Robert Benincasa is a computer-assisted reporting producer in NPR's Investigations Unit.
Since joining NPR in 2008, Benincasa has been reporting on NPR Investigations stories, analyzing data for investigations, and developing data visualizations and interactive applications for NPR.org. He has worked on numerous groundbreaking stories, including data-driven investigations of the inequities of federal disaster aid and coal miners' exposures to deadly silica dust.
Prior to NPR, Benincasa served as the database editor for the Gannett News Service Washington Bureau for a decade.
Benincasa's work at NPR has been recognized by many of journalism's top honors. In 2014, he was part of a team that won an Investigative Reporters & Editors Award, and he shared Robert F. Kennedy Journalism Awards with Investigations Unit colleagues in 2016 and 2011.
Also in 2011, he received numerous accolades for his contributions to several investigative stories, including an Edward R. Murrow Award for Excellence in Coverage of Trauma, an Investigative Reporters & Editors Radio Award, the White House News Photographers Association's Eyes of History Award for multimedia innovation, and George Polk and George Foster Peabody awards.
Benincasa served on the faculty of Georgetown University's Master of Professional Studies program in journalism from 2008 to 2016.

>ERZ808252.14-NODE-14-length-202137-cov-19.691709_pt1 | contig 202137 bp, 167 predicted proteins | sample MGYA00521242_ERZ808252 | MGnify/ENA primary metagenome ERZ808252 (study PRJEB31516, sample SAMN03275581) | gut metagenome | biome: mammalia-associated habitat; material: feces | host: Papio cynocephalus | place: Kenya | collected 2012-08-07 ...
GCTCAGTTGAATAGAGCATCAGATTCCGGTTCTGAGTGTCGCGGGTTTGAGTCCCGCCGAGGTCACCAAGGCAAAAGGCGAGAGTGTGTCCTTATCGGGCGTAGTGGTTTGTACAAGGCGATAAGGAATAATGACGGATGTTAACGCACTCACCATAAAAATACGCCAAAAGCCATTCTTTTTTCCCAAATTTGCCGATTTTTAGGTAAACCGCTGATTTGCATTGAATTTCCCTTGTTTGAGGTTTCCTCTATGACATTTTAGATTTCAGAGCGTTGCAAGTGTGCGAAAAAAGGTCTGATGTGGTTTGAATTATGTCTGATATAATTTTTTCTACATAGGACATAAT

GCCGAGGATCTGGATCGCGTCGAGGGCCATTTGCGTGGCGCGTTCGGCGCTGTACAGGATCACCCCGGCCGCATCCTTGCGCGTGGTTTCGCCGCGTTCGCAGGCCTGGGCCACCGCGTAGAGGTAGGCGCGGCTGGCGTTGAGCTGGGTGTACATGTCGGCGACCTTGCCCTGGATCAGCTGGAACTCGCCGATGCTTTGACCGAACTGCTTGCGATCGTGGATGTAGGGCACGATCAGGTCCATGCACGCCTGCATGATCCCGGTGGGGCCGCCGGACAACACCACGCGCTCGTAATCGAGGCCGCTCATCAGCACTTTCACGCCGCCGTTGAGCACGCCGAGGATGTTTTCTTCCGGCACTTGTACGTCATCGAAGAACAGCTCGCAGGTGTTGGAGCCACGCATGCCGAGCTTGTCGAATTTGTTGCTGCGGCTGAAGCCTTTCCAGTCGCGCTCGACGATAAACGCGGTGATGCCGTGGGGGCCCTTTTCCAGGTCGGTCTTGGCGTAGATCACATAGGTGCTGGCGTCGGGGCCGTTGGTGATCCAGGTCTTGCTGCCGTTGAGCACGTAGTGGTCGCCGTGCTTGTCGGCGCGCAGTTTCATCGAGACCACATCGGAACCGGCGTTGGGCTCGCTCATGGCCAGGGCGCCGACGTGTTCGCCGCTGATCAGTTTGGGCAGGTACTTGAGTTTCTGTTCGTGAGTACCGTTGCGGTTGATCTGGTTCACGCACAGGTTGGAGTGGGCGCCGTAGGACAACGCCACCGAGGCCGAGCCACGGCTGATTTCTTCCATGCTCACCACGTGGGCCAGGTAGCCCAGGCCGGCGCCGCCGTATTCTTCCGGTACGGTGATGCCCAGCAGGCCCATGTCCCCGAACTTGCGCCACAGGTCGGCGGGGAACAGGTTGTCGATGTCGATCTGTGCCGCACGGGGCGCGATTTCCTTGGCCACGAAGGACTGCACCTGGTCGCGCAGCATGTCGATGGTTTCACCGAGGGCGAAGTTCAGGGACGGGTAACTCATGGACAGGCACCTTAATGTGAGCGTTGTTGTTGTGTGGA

Seven multi-million-dollar contracts are at the center of a House subcommittee probe. Investigators say the companies lacked experience and some had political connections to the Trump administration.
In the government's hurried pandemic response, more than 250 companies, some with little or no medical supply experience, got contracts worth more than $1 million without fully competitive bidding.
Car traffic took a big dip beginning in late March, and headlines celebrated clean air around the U.S. But an NPR analysis of EPA data tells a more troubling story.
Faced with lost revenue from canceled elective procedures, hospitals laid off 1.4 million health care workers in April, including nearly 135,000 from hospitals.
On March 13, President Trump promised to mobilize private and public resources to respond to the coronavirus. NPR followed up on each promise and found little action had been taken.